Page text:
Should OSHA stop setting standards – at least for the foreseeable future? Should the agency cease to exist on a federal level, and its responsibilities be performed by state OSH agencies?
ISHN put these questions to its readers recently in an online survey.
Survey of ISHN readers shows dislike for IPP, HazCom
February 16, 2017
A study ISHN conducted recently to help us understand safety and health professionals’ perceptions and expectations around change in OSHA-related regulations, as a result of a new political administration in Washington D.C. produced a wealth of information and opinions. An article posted earlier about whether or not OSHA standards should be repealed showed a division among respondents based mainly on their job functions.
With a new occupant in the White House, ISHN thought it a good time to conduct an online flash survey to find out what our readers think about the federal agency that most impacts their jobs, OSHA. Will OSHA change under the Trump administration? Should OSHA change under the Trump administration?
With some of President Trump’s first official actions involving federal regulations and federal agencies, ISHN thought it a good time to conduct an online flash survey to find out what our readers think about OSHA and what changes, if any, they’d like to see happen within the agency and to the regulations it promulgates and enforces.
OSHA’s beryllium standard, published 11 days before President Trump’s inauguration, is one of the rules delayed 60 days by the Trump administration’s Jan. 20 regulatory freeze and review instructions. Federal agencies are to send no new rules to the Federal Register, withdraw rules sent but not yet published, and delay the effective date by 60 days of any rule published that has not taken effect.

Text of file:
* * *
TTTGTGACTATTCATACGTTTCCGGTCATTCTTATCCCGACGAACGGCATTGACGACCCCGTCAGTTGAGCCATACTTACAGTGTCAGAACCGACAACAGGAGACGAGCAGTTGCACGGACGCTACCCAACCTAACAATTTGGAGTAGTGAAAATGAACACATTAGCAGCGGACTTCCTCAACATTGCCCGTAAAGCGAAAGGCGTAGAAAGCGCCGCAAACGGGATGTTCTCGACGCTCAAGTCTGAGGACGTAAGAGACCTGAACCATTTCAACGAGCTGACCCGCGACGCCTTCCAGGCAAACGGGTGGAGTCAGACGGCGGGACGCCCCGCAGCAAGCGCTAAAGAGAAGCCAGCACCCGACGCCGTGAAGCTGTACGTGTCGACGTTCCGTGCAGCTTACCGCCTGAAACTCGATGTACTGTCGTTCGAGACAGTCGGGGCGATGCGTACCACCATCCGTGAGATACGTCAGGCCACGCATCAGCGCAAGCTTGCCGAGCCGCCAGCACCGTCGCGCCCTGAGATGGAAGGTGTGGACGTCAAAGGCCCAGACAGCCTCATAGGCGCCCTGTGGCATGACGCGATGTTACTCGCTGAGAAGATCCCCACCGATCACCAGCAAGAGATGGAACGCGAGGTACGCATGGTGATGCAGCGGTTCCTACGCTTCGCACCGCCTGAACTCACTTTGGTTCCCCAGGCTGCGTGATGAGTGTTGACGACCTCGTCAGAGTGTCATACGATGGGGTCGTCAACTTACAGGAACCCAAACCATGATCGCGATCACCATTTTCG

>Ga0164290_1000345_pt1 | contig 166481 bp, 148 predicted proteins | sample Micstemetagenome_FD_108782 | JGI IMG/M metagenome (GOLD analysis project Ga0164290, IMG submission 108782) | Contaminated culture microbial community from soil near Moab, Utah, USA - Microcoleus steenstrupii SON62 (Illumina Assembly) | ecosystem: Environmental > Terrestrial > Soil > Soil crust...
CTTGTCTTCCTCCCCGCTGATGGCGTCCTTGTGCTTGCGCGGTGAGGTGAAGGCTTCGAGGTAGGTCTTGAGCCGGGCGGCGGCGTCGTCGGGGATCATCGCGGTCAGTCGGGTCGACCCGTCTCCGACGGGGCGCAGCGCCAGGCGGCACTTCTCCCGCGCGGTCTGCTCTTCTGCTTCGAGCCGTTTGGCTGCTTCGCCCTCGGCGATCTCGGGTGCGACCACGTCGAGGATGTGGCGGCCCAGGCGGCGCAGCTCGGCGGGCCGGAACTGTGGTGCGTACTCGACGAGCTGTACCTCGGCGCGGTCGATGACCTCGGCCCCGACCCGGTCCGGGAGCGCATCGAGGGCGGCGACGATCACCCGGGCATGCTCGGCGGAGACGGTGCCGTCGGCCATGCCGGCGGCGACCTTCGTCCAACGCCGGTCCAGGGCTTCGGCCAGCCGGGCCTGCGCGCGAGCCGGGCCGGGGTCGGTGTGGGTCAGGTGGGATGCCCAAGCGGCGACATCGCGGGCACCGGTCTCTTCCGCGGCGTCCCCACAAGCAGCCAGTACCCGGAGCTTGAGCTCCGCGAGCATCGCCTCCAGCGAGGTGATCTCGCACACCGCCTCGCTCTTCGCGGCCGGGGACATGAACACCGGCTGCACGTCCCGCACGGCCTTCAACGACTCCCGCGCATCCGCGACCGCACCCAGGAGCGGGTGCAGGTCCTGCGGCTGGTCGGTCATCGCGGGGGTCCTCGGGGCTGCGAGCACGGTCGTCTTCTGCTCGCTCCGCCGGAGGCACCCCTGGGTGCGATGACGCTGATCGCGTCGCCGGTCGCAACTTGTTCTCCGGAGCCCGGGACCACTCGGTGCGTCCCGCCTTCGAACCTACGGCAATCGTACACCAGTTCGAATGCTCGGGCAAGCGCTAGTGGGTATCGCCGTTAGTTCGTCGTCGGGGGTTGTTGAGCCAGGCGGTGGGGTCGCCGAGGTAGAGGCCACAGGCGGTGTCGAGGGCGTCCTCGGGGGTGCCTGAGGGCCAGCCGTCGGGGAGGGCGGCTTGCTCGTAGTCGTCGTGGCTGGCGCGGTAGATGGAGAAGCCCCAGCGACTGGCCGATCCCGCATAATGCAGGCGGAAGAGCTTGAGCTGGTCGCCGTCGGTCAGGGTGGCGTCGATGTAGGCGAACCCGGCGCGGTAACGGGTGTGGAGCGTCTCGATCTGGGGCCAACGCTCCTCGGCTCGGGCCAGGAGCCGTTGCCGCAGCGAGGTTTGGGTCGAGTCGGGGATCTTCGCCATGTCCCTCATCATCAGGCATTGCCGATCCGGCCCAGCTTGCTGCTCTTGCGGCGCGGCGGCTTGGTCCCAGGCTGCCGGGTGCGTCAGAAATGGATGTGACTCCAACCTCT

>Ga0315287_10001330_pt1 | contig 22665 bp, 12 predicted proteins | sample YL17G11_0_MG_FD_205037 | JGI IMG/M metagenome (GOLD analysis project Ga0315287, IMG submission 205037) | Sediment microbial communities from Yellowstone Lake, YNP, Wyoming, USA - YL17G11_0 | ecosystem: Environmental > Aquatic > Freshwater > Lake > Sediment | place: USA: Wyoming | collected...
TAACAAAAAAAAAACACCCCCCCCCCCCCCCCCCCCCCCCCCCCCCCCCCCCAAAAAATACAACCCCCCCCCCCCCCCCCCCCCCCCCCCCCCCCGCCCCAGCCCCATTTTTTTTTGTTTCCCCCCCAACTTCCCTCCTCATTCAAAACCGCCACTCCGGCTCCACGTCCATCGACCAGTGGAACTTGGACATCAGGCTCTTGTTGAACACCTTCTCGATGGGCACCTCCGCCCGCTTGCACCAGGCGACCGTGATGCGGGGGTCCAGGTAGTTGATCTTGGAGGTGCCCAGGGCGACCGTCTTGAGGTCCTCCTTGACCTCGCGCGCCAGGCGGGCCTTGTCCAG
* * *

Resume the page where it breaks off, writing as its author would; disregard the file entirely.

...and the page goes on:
OSHA has issued a Notice of Proposed Rulemaking to add two quantitative fit-testing protocols to the agency's Respiratory Protection Standard. The protocols would apply to employers in the general, shipyard and construction industries.
Appendix A of the standard contains mandatory respirator fit-testing methods that employers must use to ensure their employees' respirators fit properly and protect the wearer.
The American Society of Safety Engineers is offering a virtual symposium to help occupational safety and health professionals better understand the sweeping changes OSHA recently made to its final rule on Walking-Working Surfaces and Personal Fall Protection standards in relation to slip, trip and fall hazards.
OSHA is extending the comment period for its proposal to revise provisions that may be confusing, outdated or unnecessary in the agency's recordkeeping, general industry, maritime and construction standards. Originally scheduled to expire Dec. 5, the comment period will be extended to Jan. 4, 2017, to allow parties more time to review the rule and collect necessary information and data for comments.
OSHA this week issued a final rule updating its general industry Walking-Working Surfaces standards specific to slip, trip, and fall hazards. The rule also includes a new section under the general industry Personal Protective Equipment standards that establishes employer requirements for using personal fall protection systems.
The American Society of Safety Engineers is offering a virtual symposium to help occupational safety and health professionals better understand the sweeping changes OSHA recently made to its final rule on Walking-Working Surfaces and Personal Fall Protection standards in relation to slip, trip and fall hazards. Read More